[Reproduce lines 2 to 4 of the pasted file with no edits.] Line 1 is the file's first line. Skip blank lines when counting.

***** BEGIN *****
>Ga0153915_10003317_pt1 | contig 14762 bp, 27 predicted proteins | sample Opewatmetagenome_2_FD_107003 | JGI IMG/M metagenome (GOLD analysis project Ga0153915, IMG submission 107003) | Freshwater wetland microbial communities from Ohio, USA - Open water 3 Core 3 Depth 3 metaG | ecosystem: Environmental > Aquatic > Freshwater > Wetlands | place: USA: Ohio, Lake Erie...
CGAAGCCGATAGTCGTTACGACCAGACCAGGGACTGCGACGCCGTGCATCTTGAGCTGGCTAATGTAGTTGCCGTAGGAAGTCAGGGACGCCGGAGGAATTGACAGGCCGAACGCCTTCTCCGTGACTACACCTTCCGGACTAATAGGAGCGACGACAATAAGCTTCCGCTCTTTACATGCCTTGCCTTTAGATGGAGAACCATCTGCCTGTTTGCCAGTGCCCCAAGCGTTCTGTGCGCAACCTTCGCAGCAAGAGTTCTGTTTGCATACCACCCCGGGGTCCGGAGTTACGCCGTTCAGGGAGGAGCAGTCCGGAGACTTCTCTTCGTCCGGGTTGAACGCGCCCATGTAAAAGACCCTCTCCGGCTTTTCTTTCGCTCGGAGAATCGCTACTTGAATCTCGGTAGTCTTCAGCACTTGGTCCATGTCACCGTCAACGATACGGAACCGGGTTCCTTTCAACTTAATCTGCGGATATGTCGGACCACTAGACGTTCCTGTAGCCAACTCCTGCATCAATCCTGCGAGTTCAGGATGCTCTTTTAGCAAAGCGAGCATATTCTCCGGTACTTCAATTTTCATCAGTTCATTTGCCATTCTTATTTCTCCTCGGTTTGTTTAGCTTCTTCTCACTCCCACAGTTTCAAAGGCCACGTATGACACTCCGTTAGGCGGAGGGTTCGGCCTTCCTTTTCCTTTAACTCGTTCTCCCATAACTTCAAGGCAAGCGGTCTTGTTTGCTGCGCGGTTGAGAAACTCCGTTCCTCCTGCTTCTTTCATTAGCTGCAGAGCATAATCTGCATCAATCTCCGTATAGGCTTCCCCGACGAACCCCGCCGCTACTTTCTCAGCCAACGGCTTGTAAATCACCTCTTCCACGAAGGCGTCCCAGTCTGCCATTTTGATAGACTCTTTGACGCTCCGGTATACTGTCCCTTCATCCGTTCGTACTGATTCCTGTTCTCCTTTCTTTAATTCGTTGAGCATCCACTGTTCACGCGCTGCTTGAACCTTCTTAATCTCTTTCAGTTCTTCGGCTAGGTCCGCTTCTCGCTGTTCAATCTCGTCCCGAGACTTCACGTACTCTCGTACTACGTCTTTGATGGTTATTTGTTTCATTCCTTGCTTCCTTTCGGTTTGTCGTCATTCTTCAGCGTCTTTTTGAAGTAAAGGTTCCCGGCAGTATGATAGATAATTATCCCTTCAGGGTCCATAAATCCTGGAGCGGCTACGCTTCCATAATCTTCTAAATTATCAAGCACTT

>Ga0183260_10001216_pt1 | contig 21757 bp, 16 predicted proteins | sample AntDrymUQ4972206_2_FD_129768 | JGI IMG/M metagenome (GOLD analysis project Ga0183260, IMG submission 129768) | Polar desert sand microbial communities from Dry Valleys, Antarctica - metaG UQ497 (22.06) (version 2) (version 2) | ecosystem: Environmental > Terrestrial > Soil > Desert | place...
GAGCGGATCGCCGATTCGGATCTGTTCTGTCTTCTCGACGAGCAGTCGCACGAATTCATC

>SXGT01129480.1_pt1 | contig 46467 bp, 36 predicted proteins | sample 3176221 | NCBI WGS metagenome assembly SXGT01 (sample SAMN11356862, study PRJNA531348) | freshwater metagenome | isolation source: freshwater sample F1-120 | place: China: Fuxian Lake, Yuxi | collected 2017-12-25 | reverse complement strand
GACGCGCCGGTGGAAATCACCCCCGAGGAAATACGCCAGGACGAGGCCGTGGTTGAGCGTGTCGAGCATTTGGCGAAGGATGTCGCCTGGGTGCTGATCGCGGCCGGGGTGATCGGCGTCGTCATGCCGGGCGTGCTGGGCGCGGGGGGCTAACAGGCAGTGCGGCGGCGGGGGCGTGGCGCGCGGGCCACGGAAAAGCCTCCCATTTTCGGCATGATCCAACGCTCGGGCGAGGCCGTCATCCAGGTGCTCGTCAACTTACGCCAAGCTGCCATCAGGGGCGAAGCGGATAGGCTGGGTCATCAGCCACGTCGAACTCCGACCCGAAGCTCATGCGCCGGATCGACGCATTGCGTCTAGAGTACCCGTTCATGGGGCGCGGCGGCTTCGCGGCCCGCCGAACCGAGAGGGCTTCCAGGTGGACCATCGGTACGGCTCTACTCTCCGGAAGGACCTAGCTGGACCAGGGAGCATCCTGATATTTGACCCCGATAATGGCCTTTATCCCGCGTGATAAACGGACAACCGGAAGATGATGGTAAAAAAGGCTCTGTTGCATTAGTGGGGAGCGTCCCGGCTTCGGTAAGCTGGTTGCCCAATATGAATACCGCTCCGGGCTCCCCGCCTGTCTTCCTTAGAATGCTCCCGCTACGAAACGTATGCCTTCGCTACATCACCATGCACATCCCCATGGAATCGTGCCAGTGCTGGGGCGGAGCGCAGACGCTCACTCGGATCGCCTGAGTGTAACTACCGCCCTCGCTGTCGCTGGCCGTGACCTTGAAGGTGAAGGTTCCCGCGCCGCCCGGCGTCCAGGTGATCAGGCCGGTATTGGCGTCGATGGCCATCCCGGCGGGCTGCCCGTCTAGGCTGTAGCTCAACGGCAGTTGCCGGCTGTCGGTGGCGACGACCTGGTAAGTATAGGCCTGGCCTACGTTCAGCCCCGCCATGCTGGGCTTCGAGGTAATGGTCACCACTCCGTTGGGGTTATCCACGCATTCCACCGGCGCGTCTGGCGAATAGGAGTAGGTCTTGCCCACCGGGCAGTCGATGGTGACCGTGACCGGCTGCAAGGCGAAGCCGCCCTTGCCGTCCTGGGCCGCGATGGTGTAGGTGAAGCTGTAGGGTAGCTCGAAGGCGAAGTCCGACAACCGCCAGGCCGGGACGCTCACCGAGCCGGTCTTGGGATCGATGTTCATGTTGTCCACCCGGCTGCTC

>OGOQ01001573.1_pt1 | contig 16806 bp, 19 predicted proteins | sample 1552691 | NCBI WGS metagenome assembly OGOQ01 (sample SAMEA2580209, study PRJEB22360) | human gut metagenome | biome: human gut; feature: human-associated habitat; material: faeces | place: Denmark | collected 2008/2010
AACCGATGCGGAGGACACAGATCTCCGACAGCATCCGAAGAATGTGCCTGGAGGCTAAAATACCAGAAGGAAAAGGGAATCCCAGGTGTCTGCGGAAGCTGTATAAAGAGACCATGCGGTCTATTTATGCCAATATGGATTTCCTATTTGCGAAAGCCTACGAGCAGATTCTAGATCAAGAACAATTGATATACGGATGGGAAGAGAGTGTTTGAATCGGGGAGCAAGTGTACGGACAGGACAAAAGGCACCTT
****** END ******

CGAAGCCGATAGTCGTTACGACCAGACCAGGGACTGCGACGCCGTGCATCTTGAGCTGGCTAATGTAGTTGCCGTAGGAAGTCAGGGACGCCGGAGGAATTGACAGGCCGAACGCCTTCTCCGTGACTACACCTTCCGGACTAATAGGAGCGACGACAATAAGCTTCCGCTCTTTACATGCCTTGCCTTTAGATGGAGAACCATCTGCCTGTTTGCCAGTGCCCCAAGCGTTCTGTGCGCAACCTTCGCAGCAAGAGTTCTGTTTGCATACCACCCCGGGGTCCGGAGTTACGCCGTTCAGGGAGGAGCAGTCCGGAGACTTCTCTTCGTCCGGGTTGAACGCGCCCATGTAAAAGACCCTCTCCGGCTTTTCTTTCGCTCGGAGAATCGCTACTTGAATCTCGGTAGTCTTCAGCACTTGGTCCATGTCACCGTCAACGATACGGAACCGGGTTCCTTTCAACTTAATCTGCGGATATGTCGGACCACTAGACGTTCCTGTAGCCAACTCCTGCATCAATCCTGCGAGTTCAGGATGCTCTTTTAGCAAAGCGAGCATATTCTCCGGTACTTCAATTTTCATCAGTTCATTTGCCATTCTTATTTCTCCTCGGTTTGTTTAGCTTCTTCTCACTCCCACAGTTTCAAAGGCCACGTATGACACTCCGTTAGGCGGAGGGTTCGGCCTTCCTTTTCCTTTAACTCGTTCTCCCATAACTTCAAGGCAAGCGGTCTTGTTTGCTGCGCGGTTGAGAAACTCCGTTCCTCCTGCTTCTTTCATTAGCTGCAGAGCATAATCTGCATCAATCTCCGTATAGGCTTCCCCGACGAACCCCGCCGCTACTTTCTCAGCCAACGGCTTGTAAATCACCTCTTCCACGAAGGCGTCCCAGTCTGCCATTTTGATAGACTCTTTGACGCTCCGGTATACTGTCCCTTCATCCGTTCGTACTGATTCCTGTTCTCCTTTCTTTAATTCGTTGAGCATCCACTGTTCACGCGCTGCTTGAACCTTCTTAATCTCTTTCAGTTCTTCGGCTAGGTCCGCTTCTCGCTGTTCAATCTCGTCCCGAGACTTCACGTACTCTCGTACTACGTCTTTGATGGTTATTTGTTTCATTCCTTGCTTCCTTTCGGTTTGTCGTCATTCTTCAGCGTCTTTTTGAAGTAAAGGTTCCCGGCAGTATGATAGATAATTATCCCTTCAGGGTCCATAAATCCTGGAGCGGCTACGCTTCCATAATCTTCTAAATTATCAAGCACTT

>Ga0183260_10001216_pt1 | contig 21757 bp, 16 predicted proteins | sample AntDrymUQ4972206_2_FD_129768 | JGI IMG/M metagenome (GOLD analysis project Ga0183260, IMG submission 129768) | Polar desert sand microbial communities from Dry Valleys, Antarctica - metaG UQ497 (22.06) (version 2) (version 2) | ecosystem: Environmental > Terrestrial > Soil > Desert | place...
GAGCGGATCGCCGATTCGGATCTGTTCTGTCTTCTCGACGAGCAGTCGCACGAATTCATC